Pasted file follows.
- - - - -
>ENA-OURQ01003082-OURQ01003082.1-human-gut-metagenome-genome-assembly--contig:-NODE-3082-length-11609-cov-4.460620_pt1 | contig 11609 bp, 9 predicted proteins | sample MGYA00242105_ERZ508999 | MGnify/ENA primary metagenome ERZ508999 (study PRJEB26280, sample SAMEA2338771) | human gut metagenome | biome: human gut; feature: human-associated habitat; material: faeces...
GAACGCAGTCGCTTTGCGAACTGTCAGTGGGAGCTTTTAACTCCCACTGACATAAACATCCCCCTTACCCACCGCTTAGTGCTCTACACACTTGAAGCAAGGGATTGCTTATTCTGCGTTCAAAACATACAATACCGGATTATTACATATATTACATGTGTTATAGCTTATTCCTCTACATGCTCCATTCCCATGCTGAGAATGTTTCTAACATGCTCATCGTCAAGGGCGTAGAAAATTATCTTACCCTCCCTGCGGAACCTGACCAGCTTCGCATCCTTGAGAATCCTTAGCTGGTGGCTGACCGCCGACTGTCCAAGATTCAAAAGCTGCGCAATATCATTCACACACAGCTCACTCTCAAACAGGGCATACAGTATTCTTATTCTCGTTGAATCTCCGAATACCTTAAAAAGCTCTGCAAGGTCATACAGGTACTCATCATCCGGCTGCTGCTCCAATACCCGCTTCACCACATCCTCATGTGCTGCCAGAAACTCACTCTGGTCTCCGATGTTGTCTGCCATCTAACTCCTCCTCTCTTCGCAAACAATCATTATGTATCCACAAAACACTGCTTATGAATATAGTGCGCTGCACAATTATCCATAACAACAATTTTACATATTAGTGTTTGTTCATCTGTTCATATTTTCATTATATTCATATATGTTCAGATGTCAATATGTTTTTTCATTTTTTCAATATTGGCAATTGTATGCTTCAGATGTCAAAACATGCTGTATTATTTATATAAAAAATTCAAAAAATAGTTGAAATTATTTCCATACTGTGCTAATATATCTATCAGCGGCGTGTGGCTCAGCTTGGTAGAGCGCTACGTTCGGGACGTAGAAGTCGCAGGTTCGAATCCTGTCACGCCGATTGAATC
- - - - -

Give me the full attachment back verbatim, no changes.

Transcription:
>ENA-OURQ01003082-OURQ01003082.1-human-gut-metagenome-genome-assembly--contig:-NODE-3082-length-11609-cov-4.460620_pt1 | contig 11609 bp, 9 predicted proteins | sample MGYA00242105_ERZ508999 | MGnify/ENA primary metagenome ERZ508999 (study PRJEB26280, sample SAMEA2338771) | human gut metagenome | biome: human gut; feature: human-associated habitat; material: faeces...
GAACGCAGTCGCTTTGCGAACTGTCAGTGGGAGCTTTTAACTCCCACTGACATAAACATCCCCCTTACCCACCGCTTAGTGCTCTACACACTTGAAGCAAGGGATTGCTTATTCTGCGTTCAAAACATACAATACCGGATTATTACATATATTACATGTGTTATAGCTTATTCCTCTACATGCTCCATTCCCATGCTGAGAATGTTTCTAACATGCTCATCGTCAAGGGCGTAGAAAATTATCTTACCCTCCCTGCGGAACCTGACCAGCTTCGCATCCTTGAGAATCCTTAGCTGGTGGCTGACCGCCGACTGTCCAAGATTCAAAAGCTGCGCAATATCATTCACACACAGCTCACTCTCAAACAGGGCATACAGTATTCTTATTCTCGTTGAATCTCCGAATACCTTAAAAAGCTCTGCAAGGTCATACAGGTACTCATCATCCGGCTGCTGCTCCAATACCCGCTTCACCACATCCTCATGTGCTGCCAGAAACTCACTCTGGTCTCCGATGTTGTCTGCCATCTAACTCCTCCTCTCTTCGCAAACAATCATTATGTATCCACAAAACACTGCTTATGAATATAGTGCGCTGCACAATTATCCATAACAACAATTTTACATATTAGTGTTTGTTCATCTGTTCATATTTTCATTATATTCATATATGTTCAGATGTCAATATGTTTTTTCATTTTTTCAATATTGGCAATTGTATGCTTCAGATGTCAAAACATGCTGTATTATTTATATAAAAAATTCAAAAAATAGTTGAAATTATTTCCATACTGTGCTAATATATCTATCAGCGGCGTGTGGCTCAGCTTGGTAGAGCGCTACGTTCGGGACGTAGAAGTCGCAGGTTCGAATCCTGTCACGCCGATTGAATC